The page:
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Ali Curtis can help Toronto FC transition from big three era

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Toronto FC announced their new GM at a press conference this morning.

SOCCER: JAN 12 MLS Player Combine Photo by Andy Mead/YCJ/Icon Sportswire/Corbis via Getty Images

The Tim Bezbatchenko era at Toronto FC is officially over. The club announced the hiring of Ali Curtis at a press conference this morning, making him the team’s fifth GM as Bez leaves to reportedly take over as president of Columbus Crew SC.

It also spells the beginning of the end for the big three era. For the past three years, Toronto FC has been defined by power trios, be it the management team of Bezbatchenko, Bill Manning and Greg Vanney or the on-field triumvirate of Sebastian Giovinco, Jozy Altidore and Michael Bradley.

Curtis’ hiring breaks up the former. His long-term job with the club will be formulating a plan for the club once they move on from the three pillars of their roster. In that sense, he could well be a shrewd hire from Toronto FC.

The first thing anyone will tell you when you ask about Curtis is that he is both very knowledgeable and a meticulous planner. Like Bez, he spent time at the league office where he worked and learned directly about a lot of the complicated roster mechanisms in place.

In 2014, Curtis was hired as the sporting director of the New York Red Bulls. In the 40-year-old’s two full seasons in charge, the club won the Eastern Conference both times and lifted the 2015 Supporters’ Shield.

He was also praised for his wholistic approach to the organization. A staple of his time with New York was the 300-page plan he kept in a binder that detailed his vision for the organization.

“It’s important to really have a good grasp of what’s going on at the youth level, at the academy level,” said Curtis in today’s press conference.

Curtis was reportedly very important in streamlining a Red Bulls academy that is now considered perhaps the best in Major League Soccer. That could be a major benefit for a Toronto FC organization that has struggled to transition players from academy to first team.

It also could be key to the club post Giovinco, Altidore and Bradley. For the past few years Toronto has adopted a win-now approach — splashing the cash on big-name signings — over promoting from within.

Evidently, it has worked. But long-term it wasn’t the most economically viable option, something Bezbatchenko recognized as well. Curtis is well-versed in building a highly successful roster at a cheaper price.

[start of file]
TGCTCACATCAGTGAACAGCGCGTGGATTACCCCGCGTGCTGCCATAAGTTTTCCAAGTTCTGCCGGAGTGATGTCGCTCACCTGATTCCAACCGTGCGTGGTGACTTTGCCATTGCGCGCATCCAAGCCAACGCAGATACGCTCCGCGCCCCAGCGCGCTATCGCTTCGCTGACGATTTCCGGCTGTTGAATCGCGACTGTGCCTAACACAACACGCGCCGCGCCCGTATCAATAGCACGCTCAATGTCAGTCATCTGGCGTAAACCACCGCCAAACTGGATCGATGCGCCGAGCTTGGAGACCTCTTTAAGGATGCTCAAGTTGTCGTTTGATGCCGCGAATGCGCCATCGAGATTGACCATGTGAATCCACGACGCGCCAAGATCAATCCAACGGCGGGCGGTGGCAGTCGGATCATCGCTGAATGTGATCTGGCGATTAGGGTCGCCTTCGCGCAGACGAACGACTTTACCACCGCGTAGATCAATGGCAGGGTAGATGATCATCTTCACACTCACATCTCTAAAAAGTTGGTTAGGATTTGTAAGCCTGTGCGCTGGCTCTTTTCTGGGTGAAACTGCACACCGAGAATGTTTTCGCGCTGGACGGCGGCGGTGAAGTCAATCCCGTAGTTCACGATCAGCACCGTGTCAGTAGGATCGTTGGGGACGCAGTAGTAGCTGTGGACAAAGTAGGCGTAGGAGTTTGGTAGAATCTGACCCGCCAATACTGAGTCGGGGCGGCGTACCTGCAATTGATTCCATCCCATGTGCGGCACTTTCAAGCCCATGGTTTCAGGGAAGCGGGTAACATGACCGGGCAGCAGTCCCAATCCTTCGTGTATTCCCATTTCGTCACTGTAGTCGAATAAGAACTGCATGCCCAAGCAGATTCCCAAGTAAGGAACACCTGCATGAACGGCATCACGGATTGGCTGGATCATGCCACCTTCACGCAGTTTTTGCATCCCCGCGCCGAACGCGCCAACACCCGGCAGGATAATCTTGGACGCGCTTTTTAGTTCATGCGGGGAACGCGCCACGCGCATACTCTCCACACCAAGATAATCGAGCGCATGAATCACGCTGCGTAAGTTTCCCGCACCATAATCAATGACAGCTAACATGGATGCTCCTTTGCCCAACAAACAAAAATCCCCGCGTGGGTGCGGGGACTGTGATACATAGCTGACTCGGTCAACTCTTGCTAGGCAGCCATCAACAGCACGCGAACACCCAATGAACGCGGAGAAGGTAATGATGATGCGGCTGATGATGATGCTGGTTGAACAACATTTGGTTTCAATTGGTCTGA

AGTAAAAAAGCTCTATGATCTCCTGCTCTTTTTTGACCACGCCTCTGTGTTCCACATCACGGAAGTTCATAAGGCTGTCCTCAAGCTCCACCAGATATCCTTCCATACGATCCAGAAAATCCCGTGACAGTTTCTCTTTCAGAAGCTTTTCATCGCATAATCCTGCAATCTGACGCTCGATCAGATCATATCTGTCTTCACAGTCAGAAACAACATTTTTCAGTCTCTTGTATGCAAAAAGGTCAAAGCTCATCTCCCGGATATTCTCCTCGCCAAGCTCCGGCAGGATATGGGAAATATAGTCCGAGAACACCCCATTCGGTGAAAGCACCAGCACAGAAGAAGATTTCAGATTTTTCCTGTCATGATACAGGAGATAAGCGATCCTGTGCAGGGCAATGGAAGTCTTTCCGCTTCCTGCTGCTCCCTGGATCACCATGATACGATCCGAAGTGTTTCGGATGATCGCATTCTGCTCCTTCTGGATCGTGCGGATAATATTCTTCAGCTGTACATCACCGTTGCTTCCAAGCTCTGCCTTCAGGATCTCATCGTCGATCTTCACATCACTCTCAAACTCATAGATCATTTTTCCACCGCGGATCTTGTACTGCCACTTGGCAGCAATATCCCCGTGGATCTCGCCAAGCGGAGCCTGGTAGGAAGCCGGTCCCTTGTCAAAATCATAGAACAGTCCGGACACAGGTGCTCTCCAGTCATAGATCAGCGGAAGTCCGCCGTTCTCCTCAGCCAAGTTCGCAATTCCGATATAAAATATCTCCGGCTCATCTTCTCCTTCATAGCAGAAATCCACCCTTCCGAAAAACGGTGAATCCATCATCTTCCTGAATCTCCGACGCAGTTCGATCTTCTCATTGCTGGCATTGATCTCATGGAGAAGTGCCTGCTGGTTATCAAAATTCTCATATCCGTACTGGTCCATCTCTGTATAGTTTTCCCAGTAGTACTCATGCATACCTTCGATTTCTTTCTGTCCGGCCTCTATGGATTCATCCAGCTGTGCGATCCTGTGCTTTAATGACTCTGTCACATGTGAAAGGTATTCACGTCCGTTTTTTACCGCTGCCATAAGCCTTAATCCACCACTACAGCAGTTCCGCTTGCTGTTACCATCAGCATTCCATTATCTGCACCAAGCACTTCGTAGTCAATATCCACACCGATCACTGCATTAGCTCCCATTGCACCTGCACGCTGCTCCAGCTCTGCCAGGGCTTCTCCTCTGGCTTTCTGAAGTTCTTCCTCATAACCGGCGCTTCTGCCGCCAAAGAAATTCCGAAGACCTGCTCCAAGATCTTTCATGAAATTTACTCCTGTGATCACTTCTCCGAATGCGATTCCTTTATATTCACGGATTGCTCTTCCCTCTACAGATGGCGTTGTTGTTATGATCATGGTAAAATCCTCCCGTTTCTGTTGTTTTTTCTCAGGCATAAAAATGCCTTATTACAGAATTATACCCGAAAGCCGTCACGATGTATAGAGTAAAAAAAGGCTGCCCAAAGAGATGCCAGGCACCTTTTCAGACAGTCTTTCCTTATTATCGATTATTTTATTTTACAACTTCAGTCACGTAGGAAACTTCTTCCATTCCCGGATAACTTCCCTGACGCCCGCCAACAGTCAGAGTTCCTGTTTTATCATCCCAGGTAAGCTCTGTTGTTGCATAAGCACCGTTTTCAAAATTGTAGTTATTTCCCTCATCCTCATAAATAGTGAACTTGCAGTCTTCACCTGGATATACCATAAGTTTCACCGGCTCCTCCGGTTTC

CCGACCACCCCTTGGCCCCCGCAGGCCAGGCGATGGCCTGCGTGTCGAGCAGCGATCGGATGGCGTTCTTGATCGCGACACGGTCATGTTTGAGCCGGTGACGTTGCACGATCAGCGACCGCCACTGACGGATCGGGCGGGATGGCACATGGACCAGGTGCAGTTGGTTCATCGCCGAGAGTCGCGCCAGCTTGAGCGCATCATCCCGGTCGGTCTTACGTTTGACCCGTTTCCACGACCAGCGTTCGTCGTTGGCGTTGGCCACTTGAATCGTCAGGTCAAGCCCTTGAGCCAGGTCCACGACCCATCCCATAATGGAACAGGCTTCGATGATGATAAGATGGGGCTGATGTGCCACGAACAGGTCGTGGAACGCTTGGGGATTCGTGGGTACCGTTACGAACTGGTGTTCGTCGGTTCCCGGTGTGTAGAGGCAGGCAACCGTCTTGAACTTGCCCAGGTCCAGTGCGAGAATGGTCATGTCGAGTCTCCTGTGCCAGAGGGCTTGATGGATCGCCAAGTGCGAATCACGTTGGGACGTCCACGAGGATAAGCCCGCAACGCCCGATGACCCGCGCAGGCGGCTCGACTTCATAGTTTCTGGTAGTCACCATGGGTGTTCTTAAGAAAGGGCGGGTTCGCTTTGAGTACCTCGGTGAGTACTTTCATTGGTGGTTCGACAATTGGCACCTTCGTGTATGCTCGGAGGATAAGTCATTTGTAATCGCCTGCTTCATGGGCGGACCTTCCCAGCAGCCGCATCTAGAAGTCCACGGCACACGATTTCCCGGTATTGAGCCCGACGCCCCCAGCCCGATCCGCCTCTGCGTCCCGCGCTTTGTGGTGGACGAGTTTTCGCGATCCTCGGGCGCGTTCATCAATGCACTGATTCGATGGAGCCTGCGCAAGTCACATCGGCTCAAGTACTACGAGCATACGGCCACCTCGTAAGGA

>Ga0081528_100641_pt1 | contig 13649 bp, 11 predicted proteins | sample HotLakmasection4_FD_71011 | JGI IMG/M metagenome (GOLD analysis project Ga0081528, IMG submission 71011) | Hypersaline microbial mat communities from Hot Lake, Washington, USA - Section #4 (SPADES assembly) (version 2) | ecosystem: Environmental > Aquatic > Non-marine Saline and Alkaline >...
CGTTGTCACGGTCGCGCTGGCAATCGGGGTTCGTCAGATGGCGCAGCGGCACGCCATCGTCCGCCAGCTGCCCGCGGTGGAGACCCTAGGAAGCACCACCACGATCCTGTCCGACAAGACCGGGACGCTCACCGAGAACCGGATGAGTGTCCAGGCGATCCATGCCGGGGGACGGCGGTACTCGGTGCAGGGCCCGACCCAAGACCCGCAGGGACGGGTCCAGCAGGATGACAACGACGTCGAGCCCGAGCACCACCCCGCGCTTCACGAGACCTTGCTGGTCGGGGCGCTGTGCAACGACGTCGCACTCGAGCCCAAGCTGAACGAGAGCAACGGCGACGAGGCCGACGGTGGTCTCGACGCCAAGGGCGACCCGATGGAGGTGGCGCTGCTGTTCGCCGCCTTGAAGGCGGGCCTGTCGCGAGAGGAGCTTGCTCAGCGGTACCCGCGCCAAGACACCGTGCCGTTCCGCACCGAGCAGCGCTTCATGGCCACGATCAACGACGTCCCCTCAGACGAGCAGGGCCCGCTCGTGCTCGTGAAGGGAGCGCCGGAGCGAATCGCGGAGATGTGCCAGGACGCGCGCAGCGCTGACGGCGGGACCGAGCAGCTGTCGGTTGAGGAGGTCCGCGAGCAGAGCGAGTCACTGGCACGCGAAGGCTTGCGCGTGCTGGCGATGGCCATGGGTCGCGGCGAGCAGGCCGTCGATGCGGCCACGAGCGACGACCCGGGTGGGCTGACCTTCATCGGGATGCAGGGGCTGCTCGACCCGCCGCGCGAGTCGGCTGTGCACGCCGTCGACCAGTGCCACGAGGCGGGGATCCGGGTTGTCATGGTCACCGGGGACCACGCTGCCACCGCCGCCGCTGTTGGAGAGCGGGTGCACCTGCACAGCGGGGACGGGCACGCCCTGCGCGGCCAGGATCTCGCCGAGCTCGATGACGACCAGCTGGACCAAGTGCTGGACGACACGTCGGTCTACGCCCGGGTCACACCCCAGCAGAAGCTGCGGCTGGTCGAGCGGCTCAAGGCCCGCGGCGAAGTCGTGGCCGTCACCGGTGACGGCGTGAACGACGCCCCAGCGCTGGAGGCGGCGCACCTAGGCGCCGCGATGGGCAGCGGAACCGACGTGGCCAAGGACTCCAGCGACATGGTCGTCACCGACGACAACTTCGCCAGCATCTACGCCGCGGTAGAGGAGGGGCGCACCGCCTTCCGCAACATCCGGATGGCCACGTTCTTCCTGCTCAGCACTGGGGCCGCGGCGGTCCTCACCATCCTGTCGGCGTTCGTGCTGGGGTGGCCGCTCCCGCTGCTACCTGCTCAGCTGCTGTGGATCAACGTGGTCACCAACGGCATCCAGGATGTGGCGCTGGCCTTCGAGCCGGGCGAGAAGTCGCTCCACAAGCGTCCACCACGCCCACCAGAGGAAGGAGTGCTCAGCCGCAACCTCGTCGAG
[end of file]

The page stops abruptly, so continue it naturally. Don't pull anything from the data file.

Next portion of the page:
He also has a reputation for being willing to make controversial moves for the betterment of the team if a player, regardless of his status, doesn’t fit into the system. That mentality could be a crucial over the next few seasons as Toronto potentially moves on from some very big names in club history.

The plan doesn’t change much for this season, however. The signing of Laurent Ciman indicates that Toronto intend on taking full advantage of the last years of their three DP’s contracts to win now. Vanney said as much in today’s press conference.

Nor is the club done adding players, as was the concern for some fans when it was announced there would be a GM change. After all, everyone below Bezbatchenko is still in place, the analytics and scouting departments that were crucial in the rosters he built.

“We’re set for 2019, with the exception of a few additions we will be making,” said Bill Manning at today’s presser, “[Curtis] will be part of that decision making process.”

He said the hiring of Curtis was swift and decisive. The club found out on Boxing Day that Bezbatchenko would be leaving to pursue other opportunities and moved quickly to find a replacement and make the transition as seamless as possible.

Curtis was quickly identified as the ideal candidate for the job and met with both Manning and Vanney over the holidays to confirm this fact. Manning and Curtis have a long relationship, dating back to when Toronto FC’s president drafted him second overall in the 2001 MLS SuperDraft.

Interestingly, Vanney was very influential in the hiring of his boss, showing the kind of respect he has earned within the organization. Curtis was the lone candidate interviewed.

“We knew who we wanted” said Manning.

Curtis certainly has quite a test ahead of himself. He’s only been around the organization for one day now. Bezbatchenko will stick around for a few days to make sure that the hand off is easier before heading to his new gig.

But after that, on short notice, Curtis is fully in charge of a team with a very unsettled fanbase that has high expectations. Results will be expected immediately, both domestically and continentally.

With that being said, however, no manager in Toronto FC history has come into a more stable work environment. Curtis has a boss, and a staff around him, that has been with the club for years, knows the ins and outs of the league and has a proven track record.

Bezbatchenko remains the only man who has proven himself capable of managing that staff to results. In that sense, him moving on is a big loss for the organization. It was always a possibility for an ambitious and intelligent individual that the club rightly did not hold back.

However, in Ali Curtis, the organization may well have found the ideal candidate to lead the club into its next chapter.

He is a man with a lot of Bezbatchenko-like qualities, but also a lot of the attributes necessary to identify and execute the future of the club. Get ready, Toronto FC fans, the Ali Curtis era has officially begun.